There is a lot of information available about what it feels like to be sleep deprived and what happens to us mentally, physically, and emotionally when we don’t get enough sleep.  Sleep debt is rampant in the U.S.

According to the Centers for Disease Control (CDC), only a third of adults reported getting enough sleep every night for the last month.  This means that many people may not realize they are suffering from sleep deprivation because they don’t actually know anymore what it feels like to get a good night’s sleep.  When you consider the long-term health consequences of not getting enough sleep, the importance of helping people understand the difference between a good night’s sleep and not getting the sleep they need is clear.

So, what does it feel like when you get a good night’s sleep?

Unfortunately, one night of the right amount of sleep isn’t likely to make you feel different enough to reinforce the need to make sleep a priority.  If you are suffering from a significant sleep debt, one night of good sleep is like paying the minimum due on your credit card.  It will keep you from racking up more debt, but it isn’t really going to affect your balance.  This may be one of the reasons so many of us have lost sight of what it feels like to be well-rested.

Let’s pretend that you have had a complete month of good sleep in a row.  How would you feel?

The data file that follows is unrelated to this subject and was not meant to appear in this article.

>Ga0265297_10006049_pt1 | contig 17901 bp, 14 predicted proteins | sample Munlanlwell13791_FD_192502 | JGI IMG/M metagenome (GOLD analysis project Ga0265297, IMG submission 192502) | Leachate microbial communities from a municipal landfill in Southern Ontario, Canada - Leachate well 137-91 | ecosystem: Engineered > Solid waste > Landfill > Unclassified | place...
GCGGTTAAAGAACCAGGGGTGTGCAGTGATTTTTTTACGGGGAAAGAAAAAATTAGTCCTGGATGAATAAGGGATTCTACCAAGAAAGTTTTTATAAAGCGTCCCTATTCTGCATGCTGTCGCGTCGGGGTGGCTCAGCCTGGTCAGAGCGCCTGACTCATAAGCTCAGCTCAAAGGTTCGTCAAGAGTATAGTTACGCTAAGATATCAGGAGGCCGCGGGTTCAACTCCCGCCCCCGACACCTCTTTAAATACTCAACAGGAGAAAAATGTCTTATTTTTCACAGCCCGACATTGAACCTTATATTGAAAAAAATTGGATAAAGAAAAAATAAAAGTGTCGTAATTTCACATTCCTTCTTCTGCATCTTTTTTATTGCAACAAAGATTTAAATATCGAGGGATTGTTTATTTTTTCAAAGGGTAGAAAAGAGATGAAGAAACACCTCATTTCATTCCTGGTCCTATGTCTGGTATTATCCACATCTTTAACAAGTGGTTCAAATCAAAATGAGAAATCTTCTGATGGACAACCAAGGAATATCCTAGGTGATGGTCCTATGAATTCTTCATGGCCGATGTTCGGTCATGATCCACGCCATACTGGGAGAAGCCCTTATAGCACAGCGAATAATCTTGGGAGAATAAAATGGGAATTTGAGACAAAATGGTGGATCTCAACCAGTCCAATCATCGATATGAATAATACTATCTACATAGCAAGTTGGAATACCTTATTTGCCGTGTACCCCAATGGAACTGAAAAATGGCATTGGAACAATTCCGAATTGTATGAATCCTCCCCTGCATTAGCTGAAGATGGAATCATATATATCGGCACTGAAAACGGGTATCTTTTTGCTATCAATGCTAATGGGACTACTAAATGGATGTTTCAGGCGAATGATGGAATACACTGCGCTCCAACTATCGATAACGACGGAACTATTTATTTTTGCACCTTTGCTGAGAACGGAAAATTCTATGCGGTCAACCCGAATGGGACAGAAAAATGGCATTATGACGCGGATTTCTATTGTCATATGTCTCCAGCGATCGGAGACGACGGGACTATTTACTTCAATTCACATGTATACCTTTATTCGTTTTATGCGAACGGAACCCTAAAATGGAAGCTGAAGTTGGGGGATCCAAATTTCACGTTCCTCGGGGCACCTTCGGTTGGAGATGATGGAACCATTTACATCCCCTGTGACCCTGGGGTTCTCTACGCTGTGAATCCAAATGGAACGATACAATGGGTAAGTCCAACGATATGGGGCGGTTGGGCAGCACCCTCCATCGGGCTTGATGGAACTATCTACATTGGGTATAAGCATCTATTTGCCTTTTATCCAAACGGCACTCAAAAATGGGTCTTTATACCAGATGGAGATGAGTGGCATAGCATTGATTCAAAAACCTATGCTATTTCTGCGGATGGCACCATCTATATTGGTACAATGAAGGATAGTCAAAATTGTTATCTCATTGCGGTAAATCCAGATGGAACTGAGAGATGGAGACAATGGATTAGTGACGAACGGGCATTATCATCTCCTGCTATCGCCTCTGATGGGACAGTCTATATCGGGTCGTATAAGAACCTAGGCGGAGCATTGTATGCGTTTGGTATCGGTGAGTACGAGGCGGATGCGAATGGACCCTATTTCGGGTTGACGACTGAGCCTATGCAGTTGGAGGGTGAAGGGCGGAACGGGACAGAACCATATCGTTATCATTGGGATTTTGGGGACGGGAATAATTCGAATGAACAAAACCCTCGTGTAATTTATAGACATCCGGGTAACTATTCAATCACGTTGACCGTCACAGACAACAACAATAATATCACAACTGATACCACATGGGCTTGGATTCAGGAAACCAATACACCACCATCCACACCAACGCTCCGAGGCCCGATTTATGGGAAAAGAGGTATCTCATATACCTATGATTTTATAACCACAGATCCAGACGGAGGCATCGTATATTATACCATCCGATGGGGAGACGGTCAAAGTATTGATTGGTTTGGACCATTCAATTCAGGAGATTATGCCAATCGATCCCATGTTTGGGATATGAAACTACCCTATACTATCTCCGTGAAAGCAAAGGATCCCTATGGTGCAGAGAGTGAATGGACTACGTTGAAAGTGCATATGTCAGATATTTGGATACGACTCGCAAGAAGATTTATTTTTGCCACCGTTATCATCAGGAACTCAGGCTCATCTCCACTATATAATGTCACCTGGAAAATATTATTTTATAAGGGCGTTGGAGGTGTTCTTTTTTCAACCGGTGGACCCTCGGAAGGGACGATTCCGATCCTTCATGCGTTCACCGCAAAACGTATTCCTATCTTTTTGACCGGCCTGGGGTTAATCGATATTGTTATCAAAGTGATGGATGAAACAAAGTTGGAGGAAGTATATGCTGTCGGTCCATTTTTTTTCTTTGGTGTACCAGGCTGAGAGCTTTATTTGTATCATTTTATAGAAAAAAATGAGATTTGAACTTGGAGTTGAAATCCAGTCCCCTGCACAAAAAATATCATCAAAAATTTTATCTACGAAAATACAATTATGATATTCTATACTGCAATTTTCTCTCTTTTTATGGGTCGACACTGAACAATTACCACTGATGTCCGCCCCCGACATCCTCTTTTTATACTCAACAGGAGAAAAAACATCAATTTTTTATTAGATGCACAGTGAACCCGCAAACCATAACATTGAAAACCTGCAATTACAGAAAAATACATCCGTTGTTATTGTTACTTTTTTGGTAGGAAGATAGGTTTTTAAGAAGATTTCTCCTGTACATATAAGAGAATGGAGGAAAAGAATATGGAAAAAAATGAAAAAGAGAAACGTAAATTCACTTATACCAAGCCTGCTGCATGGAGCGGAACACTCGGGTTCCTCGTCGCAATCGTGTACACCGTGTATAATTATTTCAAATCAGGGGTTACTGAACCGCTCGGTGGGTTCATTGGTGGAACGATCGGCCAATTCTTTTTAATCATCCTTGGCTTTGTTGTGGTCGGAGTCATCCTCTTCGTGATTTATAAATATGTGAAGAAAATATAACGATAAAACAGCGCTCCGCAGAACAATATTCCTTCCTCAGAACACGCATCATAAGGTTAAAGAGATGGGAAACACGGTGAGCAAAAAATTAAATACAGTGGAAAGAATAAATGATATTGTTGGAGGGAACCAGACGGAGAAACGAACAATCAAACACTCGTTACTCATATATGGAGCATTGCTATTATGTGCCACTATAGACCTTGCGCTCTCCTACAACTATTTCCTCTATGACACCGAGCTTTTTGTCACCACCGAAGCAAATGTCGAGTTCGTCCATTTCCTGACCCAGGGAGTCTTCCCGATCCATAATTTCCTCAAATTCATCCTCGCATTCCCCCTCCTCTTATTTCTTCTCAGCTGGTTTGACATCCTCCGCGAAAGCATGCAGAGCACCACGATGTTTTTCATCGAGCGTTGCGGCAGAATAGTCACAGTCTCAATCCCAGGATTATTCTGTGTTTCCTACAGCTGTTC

In truth, there isn’t any hard science or a list of signs to look for that tells you that you are getting the sleep you need.  In fact, a research team from Australia that went looking to see if there is any truth to the idea that children today aren’t getting as much sleep as they used to, determined that there isn’t really a good measurement of “enough sleep.”  Their findings, which were published in the journal Pediatrics, show that historically, we never think we are getting enough sleep, even when we were getting more than we are now.  Additionally, the amount of sleep recommended has decreased on par with the decrease in the amount of sleep people are generally getting.  What this means is that 100 years ago, we thought children needed about 30 minutes more sleep than they were getting.  Today, even though we are getting more than an hour less sleep every night, the recommendation is about 30 minutes more than the average.

This is not meant to suggest that the lack of a clear picture of what “enough” sleep looks like somehow implies that we aren’t sleep deprived or that the current recommendations are flawed or incorrect.  It simply means that when it comes to sleep, we don’t have a great measuring stick to help us identify when we are getting enough.  Which brings us back to the original question, what does a good night’s sleep feel like?  While the general consensus seems to be that you will be more alert, more refreshed, and have more energy, this may be a question only you can answer.  To start, pay attention to how you feel on days when you wake up on your own, without external stimulus, since these are the days most likely to follow a good night’s sleep.


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